Using algorithms to determine the maximum price a consumer will pay could be seen as the 21st century's version of relationship selling and bargaining, pre the fixed-pricing era of department stores. However, as technology moves closer to tracking a consumer's every move, while the consumer may sometimes get a bargain, it raises some ethical and moral questions of knowing too much about your customer. So while a retailer could benefit from getting a higher percentage of sales, on the flip side could consumers be discriminated against, either paying too much (as much as they are willing to), or being priced out for fear of brand reputation risk.
So as disruption provides retailers another opportunity, it will be something that needs to be implemented with caution.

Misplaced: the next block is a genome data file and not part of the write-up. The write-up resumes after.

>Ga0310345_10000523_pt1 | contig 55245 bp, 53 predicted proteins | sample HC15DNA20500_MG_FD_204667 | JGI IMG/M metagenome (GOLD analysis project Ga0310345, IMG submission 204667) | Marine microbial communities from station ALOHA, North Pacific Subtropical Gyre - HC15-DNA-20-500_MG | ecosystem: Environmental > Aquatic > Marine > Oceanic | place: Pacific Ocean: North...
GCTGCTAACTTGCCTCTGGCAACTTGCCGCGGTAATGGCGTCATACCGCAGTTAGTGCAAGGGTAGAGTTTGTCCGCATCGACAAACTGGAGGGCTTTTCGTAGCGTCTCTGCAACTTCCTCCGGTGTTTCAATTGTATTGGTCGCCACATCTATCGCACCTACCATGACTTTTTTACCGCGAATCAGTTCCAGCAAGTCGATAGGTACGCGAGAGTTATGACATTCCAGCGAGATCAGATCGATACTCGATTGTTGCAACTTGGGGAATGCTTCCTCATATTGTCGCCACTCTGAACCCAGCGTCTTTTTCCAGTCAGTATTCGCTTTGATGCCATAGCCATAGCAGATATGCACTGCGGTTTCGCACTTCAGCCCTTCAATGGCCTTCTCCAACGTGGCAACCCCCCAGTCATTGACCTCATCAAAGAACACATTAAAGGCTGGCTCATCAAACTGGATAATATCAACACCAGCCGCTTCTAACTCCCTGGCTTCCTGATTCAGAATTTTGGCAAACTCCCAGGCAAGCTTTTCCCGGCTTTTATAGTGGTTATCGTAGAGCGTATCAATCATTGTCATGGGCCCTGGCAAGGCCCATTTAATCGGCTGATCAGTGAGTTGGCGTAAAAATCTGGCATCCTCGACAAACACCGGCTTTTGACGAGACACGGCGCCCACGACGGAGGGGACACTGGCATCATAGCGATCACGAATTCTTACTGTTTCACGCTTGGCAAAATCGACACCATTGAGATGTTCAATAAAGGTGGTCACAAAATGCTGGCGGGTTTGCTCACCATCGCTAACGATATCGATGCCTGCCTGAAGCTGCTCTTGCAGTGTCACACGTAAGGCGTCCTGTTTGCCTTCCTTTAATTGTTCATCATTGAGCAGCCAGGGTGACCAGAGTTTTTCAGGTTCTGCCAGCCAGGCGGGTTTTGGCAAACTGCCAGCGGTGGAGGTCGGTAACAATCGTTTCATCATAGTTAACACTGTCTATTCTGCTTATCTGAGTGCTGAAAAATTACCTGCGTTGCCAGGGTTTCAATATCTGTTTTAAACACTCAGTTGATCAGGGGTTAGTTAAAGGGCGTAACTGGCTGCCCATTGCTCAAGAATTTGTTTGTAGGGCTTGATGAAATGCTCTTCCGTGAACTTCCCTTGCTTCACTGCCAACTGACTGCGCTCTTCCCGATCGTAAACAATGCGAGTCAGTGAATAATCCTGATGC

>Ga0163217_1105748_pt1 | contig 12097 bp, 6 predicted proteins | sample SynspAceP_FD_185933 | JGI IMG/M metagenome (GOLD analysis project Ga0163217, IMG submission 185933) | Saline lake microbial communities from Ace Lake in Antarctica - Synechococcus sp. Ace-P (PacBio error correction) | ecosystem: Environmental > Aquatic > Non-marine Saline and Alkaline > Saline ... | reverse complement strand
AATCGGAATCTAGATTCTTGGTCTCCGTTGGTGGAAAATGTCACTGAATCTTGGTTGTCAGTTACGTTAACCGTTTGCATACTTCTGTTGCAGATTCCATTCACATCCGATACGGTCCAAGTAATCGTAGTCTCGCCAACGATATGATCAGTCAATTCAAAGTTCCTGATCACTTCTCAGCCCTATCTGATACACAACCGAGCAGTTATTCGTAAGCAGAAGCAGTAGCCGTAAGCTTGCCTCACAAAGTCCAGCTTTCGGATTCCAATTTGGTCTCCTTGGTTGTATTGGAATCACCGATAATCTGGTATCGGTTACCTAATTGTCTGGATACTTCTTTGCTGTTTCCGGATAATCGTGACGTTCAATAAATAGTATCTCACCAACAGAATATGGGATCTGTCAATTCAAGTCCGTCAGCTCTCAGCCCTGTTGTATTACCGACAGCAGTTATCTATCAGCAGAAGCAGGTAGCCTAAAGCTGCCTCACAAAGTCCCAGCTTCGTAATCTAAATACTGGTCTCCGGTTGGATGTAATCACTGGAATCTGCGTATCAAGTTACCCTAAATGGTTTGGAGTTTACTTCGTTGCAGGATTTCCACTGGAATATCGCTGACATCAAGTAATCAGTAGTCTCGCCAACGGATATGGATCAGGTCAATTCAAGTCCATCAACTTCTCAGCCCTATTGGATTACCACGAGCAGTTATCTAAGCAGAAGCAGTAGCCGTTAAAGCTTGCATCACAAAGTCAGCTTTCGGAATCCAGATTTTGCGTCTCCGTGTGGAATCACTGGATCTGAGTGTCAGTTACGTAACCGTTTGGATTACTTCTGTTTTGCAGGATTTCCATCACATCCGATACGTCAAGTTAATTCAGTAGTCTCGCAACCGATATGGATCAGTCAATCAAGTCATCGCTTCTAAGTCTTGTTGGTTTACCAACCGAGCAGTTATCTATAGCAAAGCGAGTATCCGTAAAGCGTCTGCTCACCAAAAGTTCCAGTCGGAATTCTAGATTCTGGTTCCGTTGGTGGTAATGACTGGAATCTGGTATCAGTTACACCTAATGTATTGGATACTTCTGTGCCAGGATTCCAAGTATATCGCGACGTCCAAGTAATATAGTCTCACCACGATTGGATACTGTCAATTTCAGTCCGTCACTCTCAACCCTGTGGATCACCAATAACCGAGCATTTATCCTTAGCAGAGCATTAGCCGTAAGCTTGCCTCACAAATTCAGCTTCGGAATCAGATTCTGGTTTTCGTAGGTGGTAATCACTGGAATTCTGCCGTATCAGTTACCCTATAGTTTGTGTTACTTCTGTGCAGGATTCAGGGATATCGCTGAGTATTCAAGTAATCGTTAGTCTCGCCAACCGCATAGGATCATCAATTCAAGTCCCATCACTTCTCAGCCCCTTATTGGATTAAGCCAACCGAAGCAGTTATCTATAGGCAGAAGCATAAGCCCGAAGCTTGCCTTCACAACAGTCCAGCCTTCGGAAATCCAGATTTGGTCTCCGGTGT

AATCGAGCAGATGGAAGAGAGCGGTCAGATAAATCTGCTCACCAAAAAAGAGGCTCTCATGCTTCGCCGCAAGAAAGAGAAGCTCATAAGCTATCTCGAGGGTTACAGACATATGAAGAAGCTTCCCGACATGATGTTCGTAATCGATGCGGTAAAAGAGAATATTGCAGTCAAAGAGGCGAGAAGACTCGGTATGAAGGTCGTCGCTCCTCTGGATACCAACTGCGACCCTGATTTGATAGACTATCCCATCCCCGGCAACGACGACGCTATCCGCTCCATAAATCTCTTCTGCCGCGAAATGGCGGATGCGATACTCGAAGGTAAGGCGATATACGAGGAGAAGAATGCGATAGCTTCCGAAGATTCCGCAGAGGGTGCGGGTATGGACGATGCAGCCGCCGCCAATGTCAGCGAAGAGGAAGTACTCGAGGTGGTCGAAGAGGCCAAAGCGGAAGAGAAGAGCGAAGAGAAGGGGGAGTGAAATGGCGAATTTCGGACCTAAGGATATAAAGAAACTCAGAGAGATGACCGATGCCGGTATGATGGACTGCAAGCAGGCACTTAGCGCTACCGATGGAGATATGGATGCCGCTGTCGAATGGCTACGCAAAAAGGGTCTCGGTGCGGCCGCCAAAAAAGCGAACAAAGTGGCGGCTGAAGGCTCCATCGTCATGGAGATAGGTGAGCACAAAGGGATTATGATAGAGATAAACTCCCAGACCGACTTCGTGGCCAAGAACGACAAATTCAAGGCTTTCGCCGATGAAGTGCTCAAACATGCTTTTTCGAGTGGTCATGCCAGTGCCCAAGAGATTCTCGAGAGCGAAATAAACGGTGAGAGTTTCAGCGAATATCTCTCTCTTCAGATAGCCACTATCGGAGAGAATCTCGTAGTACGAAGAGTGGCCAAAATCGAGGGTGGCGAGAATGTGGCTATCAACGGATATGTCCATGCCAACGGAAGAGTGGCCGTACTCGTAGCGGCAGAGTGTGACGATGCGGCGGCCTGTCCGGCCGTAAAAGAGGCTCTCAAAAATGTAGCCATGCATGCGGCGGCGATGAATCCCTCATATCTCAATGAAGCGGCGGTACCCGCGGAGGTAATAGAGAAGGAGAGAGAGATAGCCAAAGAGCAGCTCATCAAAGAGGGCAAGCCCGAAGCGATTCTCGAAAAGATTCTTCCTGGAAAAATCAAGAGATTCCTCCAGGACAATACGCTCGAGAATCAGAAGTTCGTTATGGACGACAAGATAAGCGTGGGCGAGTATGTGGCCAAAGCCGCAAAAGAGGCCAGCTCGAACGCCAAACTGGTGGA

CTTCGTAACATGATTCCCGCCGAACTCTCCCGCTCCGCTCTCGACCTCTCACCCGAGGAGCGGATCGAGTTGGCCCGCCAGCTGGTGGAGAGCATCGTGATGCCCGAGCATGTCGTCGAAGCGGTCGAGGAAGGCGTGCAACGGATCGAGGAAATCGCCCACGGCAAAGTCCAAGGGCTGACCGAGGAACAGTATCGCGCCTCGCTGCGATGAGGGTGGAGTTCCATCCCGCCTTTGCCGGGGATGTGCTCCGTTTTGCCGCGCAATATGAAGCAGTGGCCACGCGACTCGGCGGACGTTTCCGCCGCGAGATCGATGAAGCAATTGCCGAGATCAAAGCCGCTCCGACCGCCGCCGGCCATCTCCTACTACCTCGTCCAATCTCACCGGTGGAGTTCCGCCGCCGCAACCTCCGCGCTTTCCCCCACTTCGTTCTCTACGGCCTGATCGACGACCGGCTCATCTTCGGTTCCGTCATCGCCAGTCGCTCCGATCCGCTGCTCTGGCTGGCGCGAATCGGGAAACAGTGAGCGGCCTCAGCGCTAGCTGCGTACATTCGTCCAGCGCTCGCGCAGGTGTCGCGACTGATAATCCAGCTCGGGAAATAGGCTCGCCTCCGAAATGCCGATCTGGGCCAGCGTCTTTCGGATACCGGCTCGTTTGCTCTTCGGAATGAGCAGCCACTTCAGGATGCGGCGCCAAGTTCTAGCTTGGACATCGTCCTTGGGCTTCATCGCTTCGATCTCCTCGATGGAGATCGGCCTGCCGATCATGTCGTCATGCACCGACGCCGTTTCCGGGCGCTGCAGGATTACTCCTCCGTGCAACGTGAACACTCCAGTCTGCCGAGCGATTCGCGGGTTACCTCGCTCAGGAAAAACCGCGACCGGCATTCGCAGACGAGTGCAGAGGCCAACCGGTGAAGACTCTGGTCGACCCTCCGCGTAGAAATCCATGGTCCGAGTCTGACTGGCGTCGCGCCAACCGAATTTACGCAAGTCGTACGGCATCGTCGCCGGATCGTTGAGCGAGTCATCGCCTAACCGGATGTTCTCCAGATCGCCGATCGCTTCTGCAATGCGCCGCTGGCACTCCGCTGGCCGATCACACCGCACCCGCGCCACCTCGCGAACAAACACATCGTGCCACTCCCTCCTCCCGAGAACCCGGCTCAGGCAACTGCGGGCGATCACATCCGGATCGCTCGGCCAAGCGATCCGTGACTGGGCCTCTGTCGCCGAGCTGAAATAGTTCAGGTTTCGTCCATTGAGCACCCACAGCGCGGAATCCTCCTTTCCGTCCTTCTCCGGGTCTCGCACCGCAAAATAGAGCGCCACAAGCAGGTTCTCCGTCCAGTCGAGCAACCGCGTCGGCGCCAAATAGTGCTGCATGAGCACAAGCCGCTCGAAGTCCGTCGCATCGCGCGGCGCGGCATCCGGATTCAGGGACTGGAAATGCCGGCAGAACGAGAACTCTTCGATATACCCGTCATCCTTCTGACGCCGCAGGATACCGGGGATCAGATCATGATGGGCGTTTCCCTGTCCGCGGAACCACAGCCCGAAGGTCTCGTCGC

Until now, those variations have been dictated by the laws of supply and demand: a price surge algorithm detects a spike in demand and ups the charge — following the fundamental logic of the market. But new developments in artificial intelligence are radically changing the relationship between retailers and customers. Besides supply and demand, what's also now becoming important is the maximum price you're willing to pay. And that calculation is made not by you, but by an algorithm. Welcome to the world of dynamic pricing.